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<p class=”bodytextDROPCAPregularMIstyles”>Medical opinion in the US is currently divided over proposed legislation making its way through Congress that aims to increase the development and speed up the approval of medicines and devices for patients.
The debate centres on the 21st Century Cures Act, passed by the US House of Representatives in July and backed strongly by the pharmaceutical, biotechnology, and device industries; sectors that would also benefit from a more rapid approval process.
Advocates say the legislation will improve access to new medicines but others are warning it could be a step backwards. Some of its provisions, critics say, could have a profound effect on what is known about the safety and efficacy of medical products, as well as which ones become available.
The Act, which was sponsored by both Republican and Democrat representatives, was overwhelmingly approved in the Republican-controlled chamber by 344 votes to 77. It must next be debated and voted on by the US Senate.
<blockquote> <div> <p class=”QUOTEtextalignedrightMIstyles”>‘Medical devices that more effectively treat or diagnose serious or life-threatening diseases will benefit from a new, more efficient FDA review pathway’
The White House has welcomed some aspects of the Act but has also expressed concern that the proposed legislation could weaken current regulatory standards: “The administration believes that (the bill) could undermine regulatory standards by allowing unproven uses of therapies to be marketed to healthcare payers as though such uses had been proven safe and effective,” a statement said, adding that the US government “looks forward to working with the Congress on continuing to improve the bill as it moves forward”.
Support for the proposed legislation has come from 251 patient organisations across the US, who joined together to back the Act, calling it “a patient-focused bill that will advance the discovery and development of treatments, strengthen the patient voice in the regulatory environment, (and) increase funding for the National Institutes of Health (NIH), and Food and Drug Administration (FDA)”.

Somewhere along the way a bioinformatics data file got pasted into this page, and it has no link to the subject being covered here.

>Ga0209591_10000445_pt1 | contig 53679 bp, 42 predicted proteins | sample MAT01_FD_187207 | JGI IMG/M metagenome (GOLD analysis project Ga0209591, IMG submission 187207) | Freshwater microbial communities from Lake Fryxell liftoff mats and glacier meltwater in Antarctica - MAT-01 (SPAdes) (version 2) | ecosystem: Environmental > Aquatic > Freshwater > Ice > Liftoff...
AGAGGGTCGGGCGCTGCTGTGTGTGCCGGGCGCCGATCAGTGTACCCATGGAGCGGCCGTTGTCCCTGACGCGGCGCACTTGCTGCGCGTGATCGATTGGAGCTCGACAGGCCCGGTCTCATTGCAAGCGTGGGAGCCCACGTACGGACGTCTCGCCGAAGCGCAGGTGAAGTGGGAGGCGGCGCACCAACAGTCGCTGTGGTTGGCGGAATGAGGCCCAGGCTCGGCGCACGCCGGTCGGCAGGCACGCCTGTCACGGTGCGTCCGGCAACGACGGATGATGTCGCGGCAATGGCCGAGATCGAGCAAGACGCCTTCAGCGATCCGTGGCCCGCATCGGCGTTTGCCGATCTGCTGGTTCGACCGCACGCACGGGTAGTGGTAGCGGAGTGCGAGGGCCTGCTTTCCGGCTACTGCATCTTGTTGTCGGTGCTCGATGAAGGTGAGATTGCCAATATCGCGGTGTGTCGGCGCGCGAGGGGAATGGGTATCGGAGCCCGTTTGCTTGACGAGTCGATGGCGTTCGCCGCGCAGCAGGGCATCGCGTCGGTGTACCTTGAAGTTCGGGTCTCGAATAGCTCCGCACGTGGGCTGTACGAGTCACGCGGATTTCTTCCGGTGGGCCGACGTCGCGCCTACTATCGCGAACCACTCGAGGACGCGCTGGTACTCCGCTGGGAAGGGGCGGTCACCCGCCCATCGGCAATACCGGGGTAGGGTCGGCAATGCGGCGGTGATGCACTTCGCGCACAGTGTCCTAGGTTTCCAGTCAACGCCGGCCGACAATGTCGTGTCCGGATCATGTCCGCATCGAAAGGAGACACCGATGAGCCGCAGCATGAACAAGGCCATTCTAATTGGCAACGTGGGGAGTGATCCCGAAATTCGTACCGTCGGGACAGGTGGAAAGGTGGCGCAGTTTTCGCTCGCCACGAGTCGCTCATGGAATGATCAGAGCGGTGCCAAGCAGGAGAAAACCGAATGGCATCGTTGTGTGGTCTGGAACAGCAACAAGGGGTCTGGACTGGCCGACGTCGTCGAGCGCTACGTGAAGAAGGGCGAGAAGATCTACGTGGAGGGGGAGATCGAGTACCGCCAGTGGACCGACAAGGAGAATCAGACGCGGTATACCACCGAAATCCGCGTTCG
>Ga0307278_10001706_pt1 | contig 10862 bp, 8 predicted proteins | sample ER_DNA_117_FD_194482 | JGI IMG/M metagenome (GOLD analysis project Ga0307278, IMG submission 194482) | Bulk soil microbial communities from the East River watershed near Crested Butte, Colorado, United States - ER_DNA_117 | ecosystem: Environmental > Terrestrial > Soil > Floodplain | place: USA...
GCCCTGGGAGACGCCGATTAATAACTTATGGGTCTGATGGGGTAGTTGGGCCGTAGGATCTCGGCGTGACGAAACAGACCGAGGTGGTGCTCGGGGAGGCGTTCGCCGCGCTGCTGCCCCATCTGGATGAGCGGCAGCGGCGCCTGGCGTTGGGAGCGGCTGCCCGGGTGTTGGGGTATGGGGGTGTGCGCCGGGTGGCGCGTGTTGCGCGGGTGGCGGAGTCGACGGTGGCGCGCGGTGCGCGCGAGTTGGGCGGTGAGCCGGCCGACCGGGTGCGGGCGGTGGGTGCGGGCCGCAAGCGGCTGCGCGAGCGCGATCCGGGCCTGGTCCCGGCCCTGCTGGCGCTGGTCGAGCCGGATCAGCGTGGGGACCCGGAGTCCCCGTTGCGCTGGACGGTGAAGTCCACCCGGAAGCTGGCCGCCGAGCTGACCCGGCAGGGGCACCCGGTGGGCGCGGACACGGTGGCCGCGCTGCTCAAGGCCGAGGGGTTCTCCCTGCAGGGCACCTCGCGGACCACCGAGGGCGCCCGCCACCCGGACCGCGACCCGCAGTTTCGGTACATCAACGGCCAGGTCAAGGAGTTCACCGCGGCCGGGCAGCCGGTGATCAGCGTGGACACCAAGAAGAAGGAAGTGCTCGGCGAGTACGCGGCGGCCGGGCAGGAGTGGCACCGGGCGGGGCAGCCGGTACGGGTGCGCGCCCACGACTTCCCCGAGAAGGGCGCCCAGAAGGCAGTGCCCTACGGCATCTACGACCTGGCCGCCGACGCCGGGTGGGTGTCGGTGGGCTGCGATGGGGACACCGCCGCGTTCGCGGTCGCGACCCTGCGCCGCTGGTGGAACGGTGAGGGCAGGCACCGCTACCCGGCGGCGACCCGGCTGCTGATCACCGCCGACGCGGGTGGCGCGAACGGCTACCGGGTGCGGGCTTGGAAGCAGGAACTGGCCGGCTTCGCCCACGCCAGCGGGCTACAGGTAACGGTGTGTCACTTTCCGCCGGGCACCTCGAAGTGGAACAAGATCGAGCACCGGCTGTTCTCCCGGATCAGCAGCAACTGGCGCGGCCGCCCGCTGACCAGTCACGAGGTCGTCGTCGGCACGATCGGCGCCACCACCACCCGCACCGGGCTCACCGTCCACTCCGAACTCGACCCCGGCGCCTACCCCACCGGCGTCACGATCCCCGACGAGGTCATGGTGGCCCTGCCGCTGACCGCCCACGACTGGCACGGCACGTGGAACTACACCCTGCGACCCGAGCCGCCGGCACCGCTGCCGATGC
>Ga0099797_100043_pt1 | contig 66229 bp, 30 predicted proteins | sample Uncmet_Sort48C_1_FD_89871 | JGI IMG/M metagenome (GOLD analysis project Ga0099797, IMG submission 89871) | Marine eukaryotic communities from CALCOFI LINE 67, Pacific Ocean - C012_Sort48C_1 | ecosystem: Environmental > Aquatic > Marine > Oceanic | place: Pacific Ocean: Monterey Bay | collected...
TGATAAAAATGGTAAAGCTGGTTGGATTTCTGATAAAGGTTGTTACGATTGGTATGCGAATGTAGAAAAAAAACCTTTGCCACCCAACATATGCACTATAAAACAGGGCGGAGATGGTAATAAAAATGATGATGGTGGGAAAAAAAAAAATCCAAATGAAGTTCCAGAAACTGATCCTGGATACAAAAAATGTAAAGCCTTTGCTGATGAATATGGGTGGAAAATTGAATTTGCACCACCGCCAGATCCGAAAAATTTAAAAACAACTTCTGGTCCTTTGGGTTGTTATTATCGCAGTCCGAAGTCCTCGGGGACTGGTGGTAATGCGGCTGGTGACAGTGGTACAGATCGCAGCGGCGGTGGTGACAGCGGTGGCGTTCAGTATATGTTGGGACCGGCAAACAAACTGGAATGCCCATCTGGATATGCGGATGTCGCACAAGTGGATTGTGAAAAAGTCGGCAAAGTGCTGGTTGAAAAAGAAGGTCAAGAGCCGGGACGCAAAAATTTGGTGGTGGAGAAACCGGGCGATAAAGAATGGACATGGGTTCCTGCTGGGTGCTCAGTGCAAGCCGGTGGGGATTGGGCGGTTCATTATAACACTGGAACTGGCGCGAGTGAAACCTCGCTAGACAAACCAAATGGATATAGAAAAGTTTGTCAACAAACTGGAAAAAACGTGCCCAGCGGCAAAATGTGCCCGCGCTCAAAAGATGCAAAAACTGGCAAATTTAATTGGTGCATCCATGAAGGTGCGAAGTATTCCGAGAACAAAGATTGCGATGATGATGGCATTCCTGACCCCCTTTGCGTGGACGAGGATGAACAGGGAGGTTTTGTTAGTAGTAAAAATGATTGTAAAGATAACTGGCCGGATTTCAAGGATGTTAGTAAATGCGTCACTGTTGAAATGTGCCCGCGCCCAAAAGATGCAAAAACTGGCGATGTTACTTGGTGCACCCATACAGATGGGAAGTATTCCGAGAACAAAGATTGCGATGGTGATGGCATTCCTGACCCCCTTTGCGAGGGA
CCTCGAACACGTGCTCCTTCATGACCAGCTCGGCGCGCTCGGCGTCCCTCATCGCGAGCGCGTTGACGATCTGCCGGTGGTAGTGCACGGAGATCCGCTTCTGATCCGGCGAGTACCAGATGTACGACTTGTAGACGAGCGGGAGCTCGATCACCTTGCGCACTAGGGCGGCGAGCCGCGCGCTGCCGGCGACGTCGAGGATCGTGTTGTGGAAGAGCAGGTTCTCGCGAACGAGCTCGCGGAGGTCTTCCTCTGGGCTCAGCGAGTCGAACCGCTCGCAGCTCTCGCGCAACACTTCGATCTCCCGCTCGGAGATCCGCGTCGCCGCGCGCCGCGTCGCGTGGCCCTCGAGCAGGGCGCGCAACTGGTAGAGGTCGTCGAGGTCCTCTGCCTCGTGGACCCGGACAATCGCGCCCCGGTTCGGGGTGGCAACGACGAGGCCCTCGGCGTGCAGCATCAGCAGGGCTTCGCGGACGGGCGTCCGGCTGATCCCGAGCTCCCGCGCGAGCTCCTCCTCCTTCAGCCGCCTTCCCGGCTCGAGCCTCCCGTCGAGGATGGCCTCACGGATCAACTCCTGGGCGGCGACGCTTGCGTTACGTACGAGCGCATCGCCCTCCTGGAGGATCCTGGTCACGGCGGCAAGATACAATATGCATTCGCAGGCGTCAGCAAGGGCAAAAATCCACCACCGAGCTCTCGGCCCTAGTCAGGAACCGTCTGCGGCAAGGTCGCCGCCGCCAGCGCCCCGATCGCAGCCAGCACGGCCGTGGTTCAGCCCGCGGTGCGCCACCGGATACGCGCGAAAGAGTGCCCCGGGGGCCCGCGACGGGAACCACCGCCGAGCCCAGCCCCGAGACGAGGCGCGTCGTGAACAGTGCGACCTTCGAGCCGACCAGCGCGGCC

One of those strongly in favour of the Act is Dr Ellen Sigal, Chairperson and founder of Friends of Cancer Research, a think tank and advocacy organisation based in Washington, which backs policies it believes will get treatments and therapies to patients in the safest and quickest way possible.
<img src=”../attachments/de23aad0-39a0-456b-ab71-c45237fcfef5.JPG” alt=”” /><br /><strong>Dr Ellen Sigal</strong>
“The 21st Century Cures Act makes sure that patients have access to potentially life-saving treatments and modernises approaches to research, development, and regulation of medical products,” Dr Sigal tells the <em><strong>Medical Independent (MI)</strong></em>, calling the Act “a model for collaboration across all sectors and parties”.
It is not yet clear how the senate will vote on the Act, but Dr Sigal hopes it will follow the lead of the House of Representatives.
She rejects any notion that safety could be compromised in the rush to make the Act a reality. On the contrary, she believes the FDA, which regulates the safety of health products in the US, will be able to “better assess the benefits of new drugs during the approval process and at a faster pace, without sacrificing safety and efficacy standards”.
She emphasises that in recent years there has been enormous progress in cancer medications development and this progress has led to new treatments that attack cancer at the molecular and genetic levels, offering new and innovative ways to fight the disease.
‘’Despite this progress, however, the pace at which these therapies are becoming available to patients is frustratingly slow,” Dr Sigal tells <em><strong>MI</strong></em>. “The 21st Century Cures Act not only provides the framework for the FDA to evaluate innovative new therapies, but gets these treatments to patients as fast as possible.”
She believes more must be done to hasten the development and delivery of treatments for cancer and many other diseases based on proven science, without compromising safety. “A large bipartisan effort over the past year has identified ways to speed the availability of safe and more effective treatments for patients by taking full advantage of the latest science. That is what underpins the 21st Century Cures Act.”